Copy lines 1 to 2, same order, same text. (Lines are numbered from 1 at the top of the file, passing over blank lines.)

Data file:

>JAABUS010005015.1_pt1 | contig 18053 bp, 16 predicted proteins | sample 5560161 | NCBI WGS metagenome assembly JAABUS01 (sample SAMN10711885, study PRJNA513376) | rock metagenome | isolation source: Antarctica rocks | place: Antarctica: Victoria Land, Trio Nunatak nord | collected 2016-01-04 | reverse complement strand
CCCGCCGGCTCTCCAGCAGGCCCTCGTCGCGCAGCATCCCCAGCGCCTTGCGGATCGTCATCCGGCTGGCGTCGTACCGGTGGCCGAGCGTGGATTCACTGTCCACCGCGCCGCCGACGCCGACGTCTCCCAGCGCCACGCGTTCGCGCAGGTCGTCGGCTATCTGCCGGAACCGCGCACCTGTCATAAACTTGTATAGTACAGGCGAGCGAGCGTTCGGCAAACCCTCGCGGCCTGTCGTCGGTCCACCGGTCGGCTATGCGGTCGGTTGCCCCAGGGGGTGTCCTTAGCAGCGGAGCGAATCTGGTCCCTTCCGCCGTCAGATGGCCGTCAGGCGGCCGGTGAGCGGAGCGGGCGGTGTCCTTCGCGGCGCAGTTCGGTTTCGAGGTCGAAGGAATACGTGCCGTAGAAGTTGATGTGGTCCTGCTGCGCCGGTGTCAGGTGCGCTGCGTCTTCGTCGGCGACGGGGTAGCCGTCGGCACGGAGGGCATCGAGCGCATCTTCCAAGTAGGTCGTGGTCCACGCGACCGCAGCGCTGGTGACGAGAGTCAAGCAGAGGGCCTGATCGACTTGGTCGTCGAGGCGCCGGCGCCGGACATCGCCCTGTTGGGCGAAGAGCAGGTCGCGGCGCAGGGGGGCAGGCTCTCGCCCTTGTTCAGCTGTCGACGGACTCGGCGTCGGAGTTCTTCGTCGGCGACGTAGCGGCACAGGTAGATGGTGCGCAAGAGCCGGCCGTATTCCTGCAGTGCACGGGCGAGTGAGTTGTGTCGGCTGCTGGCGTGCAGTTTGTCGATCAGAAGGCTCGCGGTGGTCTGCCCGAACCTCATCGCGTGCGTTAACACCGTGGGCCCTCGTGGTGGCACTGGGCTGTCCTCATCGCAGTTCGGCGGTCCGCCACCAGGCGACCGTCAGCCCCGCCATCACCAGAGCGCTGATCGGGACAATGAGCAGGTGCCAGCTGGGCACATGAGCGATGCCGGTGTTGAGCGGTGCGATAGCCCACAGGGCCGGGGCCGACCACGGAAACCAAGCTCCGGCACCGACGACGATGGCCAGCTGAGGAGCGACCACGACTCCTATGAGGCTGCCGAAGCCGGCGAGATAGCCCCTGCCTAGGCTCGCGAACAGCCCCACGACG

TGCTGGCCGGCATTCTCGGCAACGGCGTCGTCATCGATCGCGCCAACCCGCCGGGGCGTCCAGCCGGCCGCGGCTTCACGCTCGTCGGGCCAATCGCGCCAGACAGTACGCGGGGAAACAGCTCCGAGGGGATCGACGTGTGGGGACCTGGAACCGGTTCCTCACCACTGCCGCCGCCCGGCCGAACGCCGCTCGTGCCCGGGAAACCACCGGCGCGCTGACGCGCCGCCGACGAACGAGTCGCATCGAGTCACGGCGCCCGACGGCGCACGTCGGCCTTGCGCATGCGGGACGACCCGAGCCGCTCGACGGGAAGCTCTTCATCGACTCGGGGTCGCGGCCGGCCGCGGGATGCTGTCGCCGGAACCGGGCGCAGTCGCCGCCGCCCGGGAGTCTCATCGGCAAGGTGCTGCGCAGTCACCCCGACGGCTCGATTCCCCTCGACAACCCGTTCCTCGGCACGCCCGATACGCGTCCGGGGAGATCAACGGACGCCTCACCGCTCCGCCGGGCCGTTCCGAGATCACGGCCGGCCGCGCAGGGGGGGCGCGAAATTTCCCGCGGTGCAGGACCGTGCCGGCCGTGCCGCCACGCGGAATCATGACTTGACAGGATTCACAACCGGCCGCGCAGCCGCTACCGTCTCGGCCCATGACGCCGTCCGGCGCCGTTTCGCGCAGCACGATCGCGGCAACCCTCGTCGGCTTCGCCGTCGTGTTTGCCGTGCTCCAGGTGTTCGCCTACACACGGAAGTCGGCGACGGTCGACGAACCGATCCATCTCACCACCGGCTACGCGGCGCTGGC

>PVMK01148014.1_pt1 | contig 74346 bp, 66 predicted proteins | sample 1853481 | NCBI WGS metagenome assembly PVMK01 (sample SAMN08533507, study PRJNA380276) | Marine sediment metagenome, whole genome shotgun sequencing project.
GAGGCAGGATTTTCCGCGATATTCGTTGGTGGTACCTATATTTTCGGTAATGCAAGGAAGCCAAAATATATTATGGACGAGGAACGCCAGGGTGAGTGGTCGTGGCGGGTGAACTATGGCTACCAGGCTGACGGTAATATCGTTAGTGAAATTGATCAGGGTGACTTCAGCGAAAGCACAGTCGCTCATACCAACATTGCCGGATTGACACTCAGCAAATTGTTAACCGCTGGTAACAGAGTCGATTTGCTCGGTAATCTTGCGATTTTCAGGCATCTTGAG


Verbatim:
>JAABUS010005015.1_pt1 | contig 18053 bp, 16 predicted proteins | sample 5560161 | NCBI WGS metagenome assembly JAABUS01 (sample SAMN10711885, study PRJNA513376) | rock metagenome | isolation source: Antarctica rocks | place: Antarctica: Victoria Land, Trio Nunatak nord | collected 2016-01-04 | reverse complement strand
CCCGCCGGCTCTCCAGCAGGCCCTCGTCGCGCAGCATCCCCAGCGCCTTGCGGATCGTCATCCGGCTGGCGTCGTACCGGTGGCCGAGCGTGGATTCACTGTCCACCGCGCCGCCGACGCCGACGTCTCCCAGCGCCACGCGTTCGCGCAGGTCGTCGGCTATCTGCCGGAACCGCGCACCTGTCATAAACTTGTATAGTACAGGCGAGCGAGCGTTCGGCAAACCCTCGCGGCCTGTCGTCGGTCCACCGGTCGGCTATGCGGTCGGTTGCCCCAGGGGGTGTCCTTAGCAGCGGAGCGAATCTGGTCCCTTCCGCCGTCAGATGGCCGTCAGGCGGCCGGTGAGCGGAGCGGGCGGTGTCCTTCGCGGCGCAGTTCGGTTTCGAGGTCGAAGGAATACGTGCCGTAGAAGTTGATGTGGTCCTGCTGCGCCGGTGTCAGGTGCGCTGCGTCTTCGTCGGCGACGGGGTAGCCGTCGGCACGGAGGGCATCGAGCGCATCTTCCAAGTAGGTCGTGGTCCACGCGACCGCAGCGCTGGTGACGAGAGTCAAGCAGAGGGCCTGATCGACTTGGTCGTCGAGGCGCCGGCGCCGGACATCGCCCTGTTGGGCGAAGAGCAGGTCGCGGCGCAGGGGGGCAGGCTCTCGCCCTTGTTCAGCTGTCGACGGACTCGGCGTCGGAGTTCTTCGTCGGCGACGTAGCGGCACAGGTAGATGGTGCGCAAGAGCCGGCCGTATTCCTGCAGTGCACGGGCGAGTGAGTTGTGTCGGCTGCTGGCGTGCAGTTTGTCGATCAGAAGGCTCGCGGTGGTCTGCCCGAACCTCATCGCGTGCGTTAACACCGTGGGCCCTCGTGGTGGCACTGGGCTGTCCTCATCGCAGTTCGGCGGTCCGCCACCAGGCGACCGTCAGCCCCGCCATCACCAGAGCGCTGATCGGGACAATGAGCAGGTGCCAGCTGGGCACATGAGCGATGCCGGTGTTGAGCGGTGCGATAGCCCACAGGGCCGGGGCCGACCACGGAAACCAAGCTCCGGCACCGACGACGATGGCCAGCTGAGGAGCGACCACGACTCCTATGAGGCTGCCGAAGCCGGCGAGATAGCCCCTGCCTAGGCTCGCGAACAGCCCCACGACG